students. Some programs do not have agreement with a local
university so students may attend all of their classes in
the program facilities. While there is some advantage to having
all instruction in the same place, the daily academic interaction
will be limited to those in the program.
Credentials of professors
Especially important if
the program does not have an agreement with a local university
is to know what experience and credentials the professors
have. Like in the U.S., many professors are studying for their
PhD. In some cases they will already have them and may have
years of teaching experience in a university or college. Most
of the time you will be taught by native speakers, which is
very important if you are in Seville to learn the language.
Yet some programs will have less qualified teachers or they'll
have less experience. Some of them are quite good - they have
natural teaching ability and enjoy working with students from
other countries. But it is important to check out who teaches
the classes if you plan to get the full benefit of studying
As mentioned before the option to take classes
at a local university can greatly increase the number of classes
you can select. As well some study abroad programs give you
the opportunity to specialize your studies. Language and culture
are perhaps the most common offerings. Options to study history,
business, science, art, dance or cooking may be a available
in different levels, so it's important to understand if the
program offers a certain concentration of course work in your
areas of interest. A highly rated or credentialed program
which is known for it's language program may not be as good
for you as a smaller outfit which concentrates on history,
business or art.
Very important if you are studying for college
credit is whether your course work will be accepted at your
home university. This varies from school to school and depends
on the agreement your University may or may not have in place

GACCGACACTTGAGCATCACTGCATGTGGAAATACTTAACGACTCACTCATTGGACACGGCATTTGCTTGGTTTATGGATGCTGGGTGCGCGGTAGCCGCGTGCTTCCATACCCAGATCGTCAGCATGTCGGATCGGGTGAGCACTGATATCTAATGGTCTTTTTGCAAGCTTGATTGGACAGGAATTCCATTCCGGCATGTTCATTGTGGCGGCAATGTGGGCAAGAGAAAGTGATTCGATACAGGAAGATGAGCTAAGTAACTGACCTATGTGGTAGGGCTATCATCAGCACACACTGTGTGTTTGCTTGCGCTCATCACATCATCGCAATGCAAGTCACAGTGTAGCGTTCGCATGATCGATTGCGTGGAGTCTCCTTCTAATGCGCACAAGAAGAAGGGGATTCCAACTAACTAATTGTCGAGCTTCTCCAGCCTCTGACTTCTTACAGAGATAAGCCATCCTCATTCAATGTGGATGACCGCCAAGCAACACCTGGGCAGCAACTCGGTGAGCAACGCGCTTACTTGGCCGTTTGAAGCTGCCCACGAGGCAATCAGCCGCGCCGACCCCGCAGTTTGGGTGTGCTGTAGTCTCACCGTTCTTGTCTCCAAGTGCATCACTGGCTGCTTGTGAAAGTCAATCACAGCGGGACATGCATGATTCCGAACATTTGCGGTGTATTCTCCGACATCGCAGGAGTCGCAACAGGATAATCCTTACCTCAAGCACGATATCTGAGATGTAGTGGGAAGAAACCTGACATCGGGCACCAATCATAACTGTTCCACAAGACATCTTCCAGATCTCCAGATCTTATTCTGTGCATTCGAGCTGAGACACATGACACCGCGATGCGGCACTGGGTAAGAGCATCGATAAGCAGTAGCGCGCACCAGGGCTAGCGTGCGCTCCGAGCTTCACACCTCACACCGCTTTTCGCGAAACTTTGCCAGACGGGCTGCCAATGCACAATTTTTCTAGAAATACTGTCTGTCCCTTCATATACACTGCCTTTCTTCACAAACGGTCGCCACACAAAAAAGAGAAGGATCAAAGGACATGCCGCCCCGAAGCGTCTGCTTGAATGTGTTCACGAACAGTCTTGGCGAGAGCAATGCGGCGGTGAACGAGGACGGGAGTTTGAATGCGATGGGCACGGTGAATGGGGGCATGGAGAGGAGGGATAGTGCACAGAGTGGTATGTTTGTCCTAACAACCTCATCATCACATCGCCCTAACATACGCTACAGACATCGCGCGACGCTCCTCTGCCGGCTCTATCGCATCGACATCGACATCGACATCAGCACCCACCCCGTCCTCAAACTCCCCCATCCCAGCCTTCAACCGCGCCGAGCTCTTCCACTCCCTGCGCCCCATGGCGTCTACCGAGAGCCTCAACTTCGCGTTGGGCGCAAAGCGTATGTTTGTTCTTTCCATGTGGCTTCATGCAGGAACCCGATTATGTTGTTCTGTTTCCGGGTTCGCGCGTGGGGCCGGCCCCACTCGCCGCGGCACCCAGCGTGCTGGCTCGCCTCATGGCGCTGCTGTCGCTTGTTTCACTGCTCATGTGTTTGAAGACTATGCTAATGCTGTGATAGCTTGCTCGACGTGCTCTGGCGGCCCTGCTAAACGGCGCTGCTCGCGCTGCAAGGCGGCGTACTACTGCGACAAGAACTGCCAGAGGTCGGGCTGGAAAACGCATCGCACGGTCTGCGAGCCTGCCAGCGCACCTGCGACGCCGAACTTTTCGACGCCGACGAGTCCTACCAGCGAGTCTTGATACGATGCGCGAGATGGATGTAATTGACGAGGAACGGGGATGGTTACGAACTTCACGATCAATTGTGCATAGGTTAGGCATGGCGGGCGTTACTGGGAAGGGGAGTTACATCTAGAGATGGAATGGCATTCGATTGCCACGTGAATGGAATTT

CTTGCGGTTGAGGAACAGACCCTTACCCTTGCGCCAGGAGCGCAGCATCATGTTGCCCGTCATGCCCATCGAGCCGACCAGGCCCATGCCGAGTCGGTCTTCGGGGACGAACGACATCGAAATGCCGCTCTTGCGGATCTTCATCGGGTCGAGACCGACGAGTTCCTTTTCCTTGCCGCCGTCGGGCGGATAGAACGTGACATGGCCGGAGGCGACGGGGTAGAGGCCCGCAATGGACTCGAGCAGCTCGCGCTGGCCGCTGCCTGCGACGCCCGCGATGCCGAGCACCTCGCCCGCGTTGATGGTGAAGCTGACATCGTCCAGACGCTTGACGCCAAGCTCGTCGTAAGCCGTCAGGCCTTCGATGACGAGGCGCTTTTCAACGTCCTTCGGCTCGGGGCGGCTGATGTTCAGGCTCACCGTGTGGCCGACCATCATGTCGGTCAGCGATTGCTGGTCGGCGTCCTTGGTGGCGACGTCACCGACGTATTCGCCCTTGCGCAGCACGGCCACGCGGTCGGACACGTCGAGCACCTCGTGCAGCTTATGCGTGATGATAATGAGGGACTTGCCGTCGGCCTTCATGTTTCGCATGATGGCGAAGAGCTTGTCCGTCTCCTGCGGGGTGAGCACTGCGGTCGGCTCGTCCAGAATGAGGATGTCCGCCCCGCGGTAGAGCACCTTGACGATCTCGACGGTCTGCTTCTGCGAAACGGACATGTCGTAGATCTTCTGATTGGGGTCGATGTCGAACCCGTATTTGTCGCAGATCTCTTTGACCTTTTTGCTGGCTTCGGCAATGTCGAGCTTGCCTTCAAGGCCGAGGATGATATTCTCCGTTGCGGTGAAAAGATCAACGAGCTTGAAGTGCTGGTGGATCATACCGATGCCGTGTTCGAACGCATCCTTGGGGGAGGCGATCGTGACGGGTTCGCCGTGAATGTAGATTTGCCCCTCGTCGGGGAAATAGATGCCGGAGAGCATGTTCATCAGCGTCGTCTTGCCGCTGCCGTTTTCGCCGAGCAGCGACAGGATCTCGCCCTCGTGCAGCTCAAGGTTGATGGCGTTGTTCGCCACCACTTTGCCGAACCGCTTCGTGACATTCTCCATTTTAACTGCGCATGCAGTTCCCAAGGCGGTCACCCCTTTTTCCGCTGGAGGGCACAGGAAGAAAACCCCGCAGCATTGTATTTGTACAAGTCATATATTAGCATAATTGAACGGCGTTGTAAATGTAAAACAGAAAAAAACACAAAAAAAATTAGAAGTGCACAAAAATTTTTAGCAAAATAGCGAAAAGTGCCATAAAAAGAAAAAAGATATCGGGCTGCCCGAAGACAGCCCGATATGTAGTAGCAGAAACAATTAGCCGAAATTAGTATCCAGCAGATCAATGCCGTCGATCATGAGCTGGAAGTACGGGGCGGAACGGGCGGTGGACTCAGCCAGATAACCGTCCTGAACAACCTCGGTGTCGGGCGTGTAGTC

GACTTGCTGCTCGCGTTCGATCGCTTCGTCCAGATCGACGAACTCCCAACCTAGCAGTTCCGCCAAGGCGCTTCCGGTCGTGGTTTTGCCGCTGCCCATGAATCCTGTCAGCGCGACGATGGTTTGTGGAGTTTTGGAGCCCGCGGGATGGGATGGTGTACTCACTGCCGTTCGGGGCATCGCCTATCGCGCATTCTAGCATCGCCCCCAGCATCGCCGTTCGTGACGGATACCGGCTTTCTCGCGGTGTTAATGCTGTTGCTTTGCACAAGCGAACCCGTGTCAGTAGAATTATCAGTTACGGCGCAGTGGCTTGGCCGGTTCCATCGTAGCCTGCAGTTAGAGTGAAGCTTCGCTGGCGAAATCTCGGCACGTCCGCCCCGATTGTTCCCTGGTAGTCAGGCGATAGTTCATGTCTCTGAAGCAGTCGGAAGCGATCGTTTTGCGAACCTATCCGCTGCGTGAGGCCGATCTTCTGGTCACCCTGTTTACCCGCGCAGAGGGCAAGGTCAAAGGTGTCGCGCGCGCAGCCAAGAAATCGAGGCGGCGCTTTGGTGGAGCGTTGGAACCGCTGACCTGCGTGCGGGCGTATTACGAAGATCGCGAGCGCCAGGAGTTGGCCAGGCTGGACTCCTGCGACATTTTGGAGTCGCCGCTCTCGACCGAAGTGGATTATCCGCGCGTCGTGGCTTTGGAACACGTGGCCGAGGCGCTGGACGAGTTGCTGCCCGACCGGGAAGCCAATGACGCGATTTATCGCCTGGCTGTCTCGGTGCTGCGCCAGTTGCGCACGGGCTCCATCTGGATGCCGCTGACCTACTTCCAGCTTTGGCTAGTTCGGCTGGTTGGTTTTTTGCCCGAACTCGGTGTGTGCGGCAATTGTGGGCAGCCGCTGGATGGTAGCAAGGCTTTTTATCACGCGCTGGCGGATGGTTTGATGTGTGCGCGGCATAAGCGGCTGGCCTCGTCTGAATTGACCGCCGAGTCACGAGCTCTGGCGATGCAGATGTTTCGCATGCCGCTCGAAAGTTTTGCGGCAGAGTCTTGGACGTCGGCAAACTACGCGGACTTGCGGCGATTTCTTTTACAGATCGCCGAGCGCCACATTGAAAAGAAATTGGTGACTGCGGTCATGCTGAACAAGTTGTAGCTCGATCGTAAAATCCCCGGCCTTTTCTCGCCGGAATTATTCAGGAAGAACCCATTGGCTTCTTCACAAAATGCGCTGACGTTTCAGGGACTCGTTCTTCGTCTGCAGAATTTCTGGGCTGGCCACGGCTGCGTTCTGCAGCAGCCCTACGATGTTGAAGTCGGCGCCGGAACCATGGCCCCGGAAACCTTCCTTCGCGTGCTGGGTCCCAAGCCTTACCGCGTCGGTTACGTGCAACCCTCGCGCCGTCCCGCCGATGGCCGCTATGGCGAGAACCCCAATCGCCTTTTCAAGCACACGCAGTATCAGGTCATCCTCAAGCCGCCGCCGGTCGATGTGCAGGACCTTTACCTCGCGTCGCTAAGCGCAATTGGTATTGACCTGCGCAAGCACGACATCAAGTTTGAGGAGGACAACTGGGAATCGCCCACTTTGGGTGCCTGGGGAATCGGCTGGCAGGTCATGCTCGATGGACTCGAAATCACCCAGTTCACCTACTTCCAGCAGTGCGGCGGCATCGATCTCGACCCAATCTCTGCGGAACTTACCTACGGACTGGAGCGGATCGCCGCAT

with the program in Spain. For instance, some universities
will have a contract with a program and will pre-certify the
classes so you will have no problems transferring the credits.
Other schools will run the program itself in Seville, in which
case the classes are considered a part of the regular university
course offerings. In the case that your university does not
have an agreement it is generally up to you to check to see
beforehand if they will accept credit from the program. Even
then you may be required to provide a syllabus or course outline
or other documentation so academic advisors or departments
can match the course in Spain with an equivalent at the home
university. What the program can provide you in terms of course
descriptions and other materials is important in this case.
Almost every program will offer some cultural activities
to compliment the course work. Typical are visits to museums
and monuments, generally with a guide or professor who will
provide historical and cultural background of the places
or exhibits. Other cultural activities in Sevilla could
be the opportunity to attend a Flamenco
show, dance classes, cooking classes or intercambios. The last is perhaps the most important. An intercambio is a language partner - native speaker - who will help
you learn the language. In turn you may spend time with
them practicing their English so you both benefit from exchange.
A good program should offer you opportunities to meet Spanish
students or speakers as a way to learn not only the language
but the culture. In some cases you may become better friends
and perhaps go out on the weekends to socialize with other
Spaniards. This is probably the best way to get adjusted.
Other cultural activities often involve day or weekend trips
to other towns in Andalucia. Granada and Córdoba
are perhaps the most common trips for the university programs.
Other destinations such as Cádiz, Ronda, Madrid and
Salamanca may be included. The trips, intercambios and cultural
visits in Sevilla all add value to your experience and may
influence the price you may be willing to pay.
The Program offices or centro can make a difference
in your experience. The offices can serve a variety of purposes
such as a meeting place, classroom, library or more and
more importantly a place for internet access.
If internet access is very important to you ask about the
number and type of computers in the offices or the ability
to use your laptop. Inquire what types of books and materials
are available to you for studying. Find out about the office
hours and staff - how many people are working for the program
and what types of positions do they have? How long have
they been on the job? What services and support are available